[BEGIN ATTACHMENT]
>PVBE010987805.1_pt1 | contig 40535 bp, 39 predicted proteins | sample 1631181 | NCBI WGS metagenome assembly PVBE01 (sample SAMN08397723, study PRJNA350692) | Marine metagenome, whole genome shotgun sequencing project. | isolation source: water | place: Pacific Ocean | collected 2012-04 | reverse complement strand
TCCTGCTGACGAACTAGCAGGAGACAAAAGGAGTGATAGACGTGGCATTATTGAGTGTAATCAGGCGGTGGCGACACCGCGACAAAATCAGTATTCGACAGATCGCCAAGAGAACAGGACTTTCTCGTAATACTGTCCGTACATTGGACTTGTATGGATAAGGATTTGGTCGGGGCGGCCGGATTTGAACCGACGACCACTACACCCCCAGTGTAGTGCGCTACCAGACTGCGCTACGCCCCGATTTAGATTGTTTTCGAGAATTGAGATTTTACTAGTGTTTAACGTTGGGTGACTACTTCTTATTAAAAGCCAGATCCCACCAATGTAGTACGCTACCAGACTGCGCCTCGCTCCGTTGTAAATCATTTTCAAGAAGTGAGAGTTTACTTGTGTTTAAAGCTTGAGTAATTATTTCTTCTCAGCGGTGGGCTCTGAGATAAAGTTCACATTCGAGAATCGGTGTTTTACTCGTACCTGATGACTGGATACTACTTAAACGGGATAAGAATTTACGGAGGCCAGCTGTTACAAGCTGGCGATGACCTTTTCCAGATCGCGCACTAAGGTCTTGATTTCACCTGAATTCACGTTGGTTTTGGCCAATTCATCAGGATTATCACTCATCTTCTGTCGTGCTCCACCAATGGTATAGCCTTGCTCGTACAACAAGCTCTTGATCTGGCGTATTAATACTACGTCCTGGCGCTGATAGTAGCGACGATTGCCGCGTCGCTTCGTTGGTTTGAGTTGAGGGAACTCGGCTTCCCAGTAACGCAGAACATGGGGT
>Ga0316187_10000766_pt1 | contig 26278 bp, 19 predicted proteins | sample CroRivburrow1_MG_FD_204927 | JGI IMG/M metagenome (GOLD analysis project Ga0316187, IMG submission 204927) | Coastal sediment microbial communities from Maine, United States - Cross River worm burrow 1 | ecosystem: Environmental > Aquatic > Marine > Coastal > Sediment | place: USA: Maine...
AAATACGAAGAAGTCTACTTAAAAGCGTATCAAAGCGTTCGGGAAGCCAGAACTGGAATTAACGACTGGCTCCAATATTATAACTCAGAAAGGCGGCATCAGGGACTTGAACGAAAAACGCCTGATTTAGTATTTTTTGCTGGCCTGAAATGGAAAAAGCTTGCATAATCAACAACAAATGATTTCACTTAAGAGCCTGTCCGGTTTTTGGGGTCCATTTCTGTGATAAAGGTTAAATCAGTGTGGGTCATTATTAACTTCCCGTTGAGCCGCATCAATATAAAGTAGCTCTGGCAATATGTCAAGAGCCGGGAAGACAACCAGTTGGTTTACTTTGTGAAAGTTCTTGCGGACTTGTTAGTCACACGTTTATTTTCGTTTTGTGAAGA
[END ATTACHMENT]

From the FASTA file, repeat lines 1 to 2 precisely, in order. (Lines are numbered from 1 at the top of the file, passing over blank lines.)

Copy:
>PVBE010987805.1_pt1 | contig 40535 bp, 39 predicted proteins | sample 1631181 | NCBI WGS metagenome assembly PVBE01 (sample SAMN08397723, study PRJNA350692) | Marine metagenome, whole genome shotgun sequencing project. | isolation source: water | place: Pacific Ocean | collected 2012-04 | reverse complement strand
TCCTGCTGACGAACTAGCAGGAGACAAAAGGAGTGATAGACGTGGCATTATTGAGTGTAATCAGGCGGTGGCGACACCGCGACAAAATCAGTATTCGACAGATCGCCAAGAGAACAGGACTTTCTCGTAATACTGTCCGTACATTGGACTTGTATGGATAAGGATTTGGTCGGGGCGGCCGGATTTGAACCGACGACCACTACACCCCCAGTGTAGTGCGCTACCAGACTGCGCTACGCCCCGATTTAGATTGTTTTCGAGAATTGAGATTTTACTAGTGTTTAACGTTGGGTGACTACTTCTTATTAAAAGCCAGATCCCACCAATGTAGTACGCTACCAGACTGCGCCTCGCTCCGTTGTAAATCATTTTCAAGAAGTGAGAGTTTACTTGTGTTTAAAGCTTGAGTAATTATTTCTTCTCAGCGGTGGGCTCTGAGATAAAGTTCACATTCGAGAATCGGTGTTTTACTCGTACCTGATGACTGGATACTACTTAAACGGGATAAGAATTTACGGAGGCCAGCTGTTACAAGCTGGCGATGACCTTTTCCAGATCGCGCACTAAGGTCTTGATTTCACCTGAATTCACGTTGGTTTTGGCCAATTCATCAGGATTATCACTCATCTTCTGTCGTGCTCCACCAATGGTATAGCCTTGCTCGTACAACAAGCTCTTGATCTGGCGTATTAATACTACGTCCTGGCGCTGATAGTAGCGACGATTGCCGCGTCGCTTCGTTGGTTTGAGTTGAGGGAACTCGGCTTCCCAGTAACGCAGAACATGGGGT